a24 films, amandla stenberg, bodies bodies bodies, halina reijns, lee pace, maria baj=kalova, peter davidson, rachel sennott, sarah delappe
Halina Reijns’ follow up feature to her confrontational drama Instinct taps into the darker comedic vein and delivers a modern equivalent to the vacuous nature of Bret Easton Ellis’ Less Than Zero mixed with some serious slasher vibes. Like the 1980s novel, the screenplay to Bodies, Bodies, Bodies by Sarah DeLappe flirts with the hollow void of the youth, searching for something to fill their lives through sex and drugs, but finding the emptiness still resides. Here the narrative sets the group of misguided adolescents buker down together in a mansion during a hurricane (itself a metaphor for the turmoil that surrounds them the outside world forcing them to look inside themselves) and play a murder game similar to wink murder, but with drastic consequences.
At first it all feels typical of a party where rules are inconsequential; the liquor flows and the lines of illicit consumption begins, plus the dalliance of emotions ripple beneath the surface as old friends play out familiar roles to settle in for the night.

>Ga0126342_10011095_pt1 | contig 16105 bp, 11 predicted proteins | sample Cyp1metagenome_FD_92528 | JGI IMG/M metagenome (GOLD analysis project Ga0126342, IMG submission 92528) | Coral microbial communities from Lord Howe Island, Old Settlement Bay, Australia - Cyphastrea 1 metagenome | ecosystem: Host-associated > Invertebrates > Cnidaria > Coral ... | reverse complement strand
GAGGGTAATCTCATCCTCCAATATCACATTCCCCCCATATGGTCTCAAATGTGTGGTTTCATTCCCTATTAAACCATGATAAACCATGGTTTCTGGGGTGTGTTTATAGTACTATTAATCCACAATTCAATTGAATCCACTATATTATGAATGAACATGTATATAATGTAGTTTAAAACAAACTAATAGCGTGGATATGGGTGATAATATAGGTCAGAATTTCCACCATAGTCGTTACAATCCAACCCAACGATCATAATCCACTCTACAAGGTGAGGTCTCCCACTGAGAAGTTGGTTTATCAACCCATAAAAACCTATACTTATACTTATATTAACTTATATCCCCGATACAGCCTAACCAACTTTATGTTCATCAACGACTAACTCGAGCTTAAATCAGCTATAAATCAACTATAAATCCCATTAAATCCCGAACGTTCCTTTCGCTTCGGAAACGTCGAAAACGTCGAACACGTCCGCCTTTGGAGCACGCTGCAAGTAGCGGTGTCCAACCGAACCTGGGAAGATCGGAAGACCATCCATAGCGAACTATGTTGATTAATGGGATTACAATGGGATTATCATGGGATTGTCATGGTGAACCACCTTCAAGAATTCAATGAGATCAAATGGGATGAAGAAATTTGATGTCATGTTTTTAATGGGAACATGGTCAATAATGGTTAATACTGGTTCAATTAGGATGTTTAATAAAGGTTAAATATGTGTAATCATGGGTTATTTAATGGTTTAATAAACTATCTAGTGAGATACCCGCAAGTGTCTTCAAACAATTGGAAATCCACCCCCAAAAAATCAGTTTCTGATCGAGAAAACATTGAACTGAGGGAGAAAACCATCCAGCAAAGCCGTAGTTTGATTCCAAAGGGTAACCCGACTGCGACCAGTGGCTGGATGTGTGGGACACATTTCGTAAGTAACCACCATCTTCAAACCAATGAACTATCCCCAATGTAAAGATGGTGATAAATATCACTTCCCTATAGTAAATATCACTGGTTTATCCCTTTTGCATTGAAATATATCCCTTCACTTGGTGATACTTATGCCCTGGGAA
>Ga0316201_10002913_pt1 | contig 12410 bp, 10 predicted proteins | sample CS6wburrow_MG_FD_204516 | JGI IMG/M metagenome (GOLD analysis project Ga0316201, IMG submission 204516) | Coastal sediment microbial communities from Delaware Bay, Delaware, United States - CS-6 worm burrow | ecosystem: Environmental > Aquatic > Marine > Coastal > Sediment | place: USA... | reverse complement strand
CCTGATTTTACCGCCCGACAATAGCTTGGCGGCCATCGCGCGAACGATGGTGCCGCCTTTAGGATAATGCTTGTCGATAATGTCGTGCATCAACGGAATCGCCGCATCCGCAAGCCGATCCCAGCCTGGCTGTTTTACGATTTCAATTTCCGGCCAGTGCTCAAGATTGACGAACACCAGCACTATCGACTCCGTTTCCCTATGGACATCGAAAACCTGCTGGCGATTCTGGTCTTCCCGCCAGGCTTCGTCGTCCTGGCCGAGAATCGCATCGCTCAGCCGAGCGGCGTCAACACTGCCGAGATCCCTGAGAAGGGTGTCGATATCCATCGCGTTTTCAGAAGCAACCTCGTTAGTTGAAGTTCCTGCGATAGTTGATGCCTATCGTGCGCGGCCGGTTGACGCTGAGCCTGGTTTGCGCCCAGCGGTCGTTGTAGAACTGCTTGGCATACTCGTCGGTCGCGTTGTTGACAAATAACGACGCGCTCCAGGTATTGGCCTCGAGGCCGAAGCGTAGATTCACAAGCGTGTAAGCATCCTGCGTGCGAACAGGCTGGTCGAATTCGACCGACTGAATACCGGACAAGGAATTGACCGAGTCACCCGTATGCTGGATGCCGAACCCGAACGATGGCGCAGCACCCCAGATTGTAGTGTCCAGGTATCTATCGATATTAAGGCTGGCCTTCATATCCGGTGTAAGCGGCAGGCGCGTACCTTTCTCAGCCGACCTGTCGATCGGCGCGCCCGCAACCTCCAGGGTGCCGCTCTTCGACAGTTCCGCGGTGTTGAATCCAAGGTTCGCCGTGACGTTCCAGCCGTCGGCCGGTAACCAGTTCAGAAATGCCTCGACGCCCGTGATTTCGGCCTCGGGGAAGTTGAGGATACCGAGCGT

New to the group is Bee (Maria Bakalova), introduced by her girlfriend Sophie (Amandla Stenberg) and at first struggles to find the comfort spot amongst an already tight batch. What may seem a united camaraderie soon comes unstuck however when the secrets or quashed emotions rise to the surface and the true feelings bubble over amounting to a sea of carnage and mistrust.
The shift in tone amounts when David (Peter Davidson), who lives in the mansion and is a childhood friend to Sophie is found dead with a slash to his throat caused by a kukri, All eyes turn on each other, starting with Greg (Lee Pace) the boyfriend to Alice (Rachel Sennott) and like Bee an outsider to the collective. Suspicions soo escalate further among them as old wounds are addressed and the body count rises.
Bodies, Bodies, Bodies is another strong delivery from A24 Films, which delicately plays with a murder mystery in an incestuous minefield of youthful emotions. Rejin constantly questions the role that the Gen Z have in finding their place in the world. Where do loyalties lie? And what happens when trust is no longer apparent?
It’s a fun and enjoyable ride, which may not necessarily tread new territory in the realms of horror but don’t let that deter you.
- Saul Muerte